# The “Hello World” of Tensorflow

In this article, we will build a beginner-friendly machine learning model using TensorFlow.

Tensorflow is an open-source end-to-end machine learning framework that makes it easy to train and deploy the model.

It consists of two words - tensor and flow. A tensor is a vector or a multidimensional array that is a standard way of representing the data in deep learning models. Flow implies how the data moves through a graph by undergoing the operations called nodes.

It is used for numerical computation and large-scale machine learning by bundling various algorithms together. Besides, it also allows the flexibility and control to build models with high-level Keras API.

In this article, we will build a beginner-friendly machine learning model using TensorFlow.

We will be using credit card fraud detection data sourced from Kaggle.

**The article is structured as follows:**

- Understand the problem statement
- Load the data and required libraries
- Understand the data and evaluation metric for model selection
- Missing values
- Data Transformation
- Check the class imbalance

- Build TensorFlow model with class imbalance
- Evaluate the model performance

- Handle class imbalance and train the model
- Compare model performance with and without class imbalance

# Problem Statement

Credit card transactions are subject to the risk of fraud i.e. those transactions are made without the knowledge of the customer. Machine learning models are deployed at various credit card companies to identify and flag potentially fraudulent transactions and timely act on them.

# Load Data and Required Libraries

We have made two imports from TensorFlow:

- Dense layers where each neuron from the current layer is connected with all the neurons from the previous layer
- Another import is the Sequential model which is used to build the neural network.

# Get the Data

# Splitting Into Train and Test Data

We have kept 20% of the data for evaluating the model performance and would start exploring the train data. Test data will be prepared in the same way as the train data along with all the transformations.

# Understanding the Data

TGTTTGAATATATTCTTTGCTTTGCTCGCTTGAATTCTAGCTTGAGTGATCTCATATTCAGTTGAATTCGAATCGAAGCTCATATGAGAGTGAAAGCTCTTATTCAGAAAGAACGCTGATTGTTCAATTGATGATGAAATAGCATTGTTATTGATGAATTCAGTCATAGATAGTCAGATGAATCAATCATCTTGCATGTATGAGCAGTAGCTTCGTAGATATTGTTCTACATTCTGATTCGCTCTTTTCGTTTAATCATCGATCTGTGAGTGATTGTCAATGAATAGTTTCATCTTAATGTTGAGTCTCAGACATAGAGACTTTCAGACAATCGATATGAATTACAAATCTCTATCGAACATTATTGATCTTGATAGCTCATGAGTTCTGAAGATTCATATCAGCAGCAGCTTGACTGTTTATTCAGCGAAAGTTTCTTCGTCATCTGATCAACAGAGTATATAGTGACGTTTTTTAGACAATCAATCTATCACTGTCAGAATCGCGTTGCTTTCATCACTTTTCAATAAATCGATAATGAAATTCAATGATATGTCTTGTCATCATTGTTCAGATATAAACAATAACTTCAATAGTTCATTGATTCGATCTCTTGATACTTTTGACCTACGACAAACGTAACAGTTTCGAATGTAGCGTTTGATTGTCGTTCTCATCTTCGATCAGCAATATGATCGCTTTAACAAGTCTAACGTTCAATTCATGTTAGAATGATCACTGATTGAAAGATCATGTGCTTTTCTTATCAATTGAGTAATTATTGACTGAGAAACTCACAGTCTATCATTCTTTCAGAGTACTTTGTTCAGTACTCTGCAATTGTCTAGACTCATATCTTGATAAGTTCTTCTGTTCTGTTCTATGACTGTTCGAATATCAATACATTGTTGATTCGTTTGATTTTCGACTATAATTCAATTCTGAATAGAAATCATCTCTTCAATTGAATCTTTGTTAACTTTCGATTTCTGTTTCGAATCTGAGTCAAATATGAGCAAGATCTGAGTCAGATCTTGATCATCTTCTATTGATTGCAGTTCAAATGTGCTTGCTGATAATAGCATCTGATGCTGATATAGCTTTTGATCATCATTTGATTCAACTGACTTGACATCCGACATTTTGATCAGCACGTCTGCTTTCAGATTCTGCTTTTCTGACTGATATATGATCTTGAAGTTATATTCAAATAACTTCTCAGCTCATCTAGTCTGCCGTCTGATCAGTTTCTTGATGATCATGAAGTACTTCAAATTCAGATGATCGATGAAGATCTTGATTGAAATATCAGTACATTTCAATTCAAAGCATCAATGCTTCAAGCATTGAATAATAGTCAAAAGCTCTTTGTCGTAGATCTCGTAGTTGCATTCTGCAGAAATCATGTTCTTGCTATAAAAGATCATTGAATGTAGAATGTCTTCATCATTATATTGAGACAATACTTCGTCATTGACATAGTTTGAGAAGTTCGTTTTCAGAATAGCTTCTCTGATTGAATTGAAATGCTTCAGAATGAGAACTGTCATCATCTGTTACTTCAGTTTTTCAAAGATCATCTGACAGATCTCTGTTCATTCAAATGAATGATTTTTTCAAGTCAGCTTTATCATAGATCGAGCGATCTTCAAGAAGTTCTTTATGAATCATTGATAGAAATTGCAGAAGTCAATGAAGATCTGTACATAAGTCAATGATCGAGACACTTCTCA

The data consists of PCA transformed numerical input variables that are masked, hence there is limited scope in understanding the attributes from business prerogative.

We have used tensorflow data validation library to visualize the attributes, it helps in understanding the training and the test data by computing descriptive statistics and detecting anomalies.

Besides, the attributes do not have any missing value and are PCA transformed, hence we are not performing any data transformation on these attributes. In the above visualization, you also have an option of performing log transformation to visualize the transformed data distribution.

# Missing Data

There is no missing value in any of the attributes as shown in the missing column in the above image, you can also do a quick check to sum all the null values across the attributes as below:

# Train and Test Characteristics

One of the most critical assumptions in ML data modeling is that train and test dataset belong to similar distribution, as is evident from graphs below. The degree of the overlap between the train and test data distribution gives confidence that the trained model will be able to generalize well on the test data. It is important to keep monitoring if the serving data distribution deviates from the data on which the machine learning model was trained. You can then decide when to retrain the model with what partition of data.

You can also check out of domain value and detect errors or anomalies: